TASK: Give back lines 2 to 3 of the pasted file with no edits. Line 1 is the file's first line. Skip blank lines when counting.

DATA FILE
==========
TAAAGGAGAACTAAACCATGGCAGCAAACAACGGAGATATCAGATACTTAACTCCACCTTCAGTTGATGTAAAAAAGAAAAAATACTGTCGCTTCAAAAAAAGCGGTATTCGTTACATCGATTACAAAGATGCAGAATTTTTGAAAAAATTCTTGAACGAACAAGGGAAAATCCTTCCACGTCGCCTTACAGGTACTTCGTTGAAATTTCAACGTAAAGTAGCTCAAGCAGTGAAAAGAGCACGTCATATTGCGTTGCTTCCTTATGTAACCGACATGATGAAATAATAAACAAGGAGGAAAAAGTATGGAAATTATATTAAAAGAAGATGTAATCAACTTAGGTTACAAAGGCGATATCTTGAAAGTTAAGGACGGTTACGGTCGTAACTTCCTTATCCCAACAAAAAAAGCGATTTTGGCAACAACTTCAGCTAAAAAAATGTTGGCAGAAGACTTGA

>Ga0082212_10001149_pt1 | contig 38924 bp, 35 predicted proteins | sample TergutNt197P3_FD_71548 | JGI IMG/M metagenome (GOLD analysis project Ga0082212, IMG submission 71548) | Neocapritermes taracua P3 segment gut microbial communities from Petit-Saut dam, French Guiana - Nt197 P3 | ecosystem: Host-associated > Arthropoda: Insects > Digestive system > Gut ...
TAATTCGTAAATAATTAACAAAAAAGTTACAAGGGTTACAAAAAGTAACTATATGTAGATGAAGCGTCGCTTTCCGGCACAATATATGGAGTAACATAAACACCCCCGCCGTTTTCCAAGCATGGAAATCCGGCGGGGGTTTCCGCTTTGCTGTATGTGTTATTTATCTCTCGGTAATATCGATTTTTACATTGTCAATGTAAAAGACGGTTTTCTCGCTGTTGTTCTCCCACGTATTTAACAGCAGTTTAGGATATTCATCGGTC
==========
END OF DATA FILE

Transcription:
>Ga0082212_10001149_pt1 | contig 38924 bp, 35 predicted proteins | sample TergutNt197P3_FD_71548 | JGI IMG/M metagenome (GOLD analysis project Ga0082212, IMG submission 71548) | Neocapritermes taracua P3 segment gut microbial communities from Petit-Saut dam, French Guiana - Nt197 P3 | ecosystem: Host-associated > Arthropoda: Insects > Digestive system > Gut ...
TAATTCGTAAATAATTAACAAAAAAGTTACAAGGGTTACAAAAAGTAACTATATGTAGATGAAGCGTCGCTTTCCGGCACAATATATGGAGTAACATAAACACCCCCGCCGTTTTCCAAGCATGGAAATCCGGCGGGGGTTTCCGCTTTGCTGTATGTGTTATTTATCTCTCGGTAATATCGATTTTTACATTGTCAATGTAAAAGACGGTTTTCTCGCTGTTGTTCTCCCACGTATTTAACAGCAGTTTAGGATATTCATCGGTC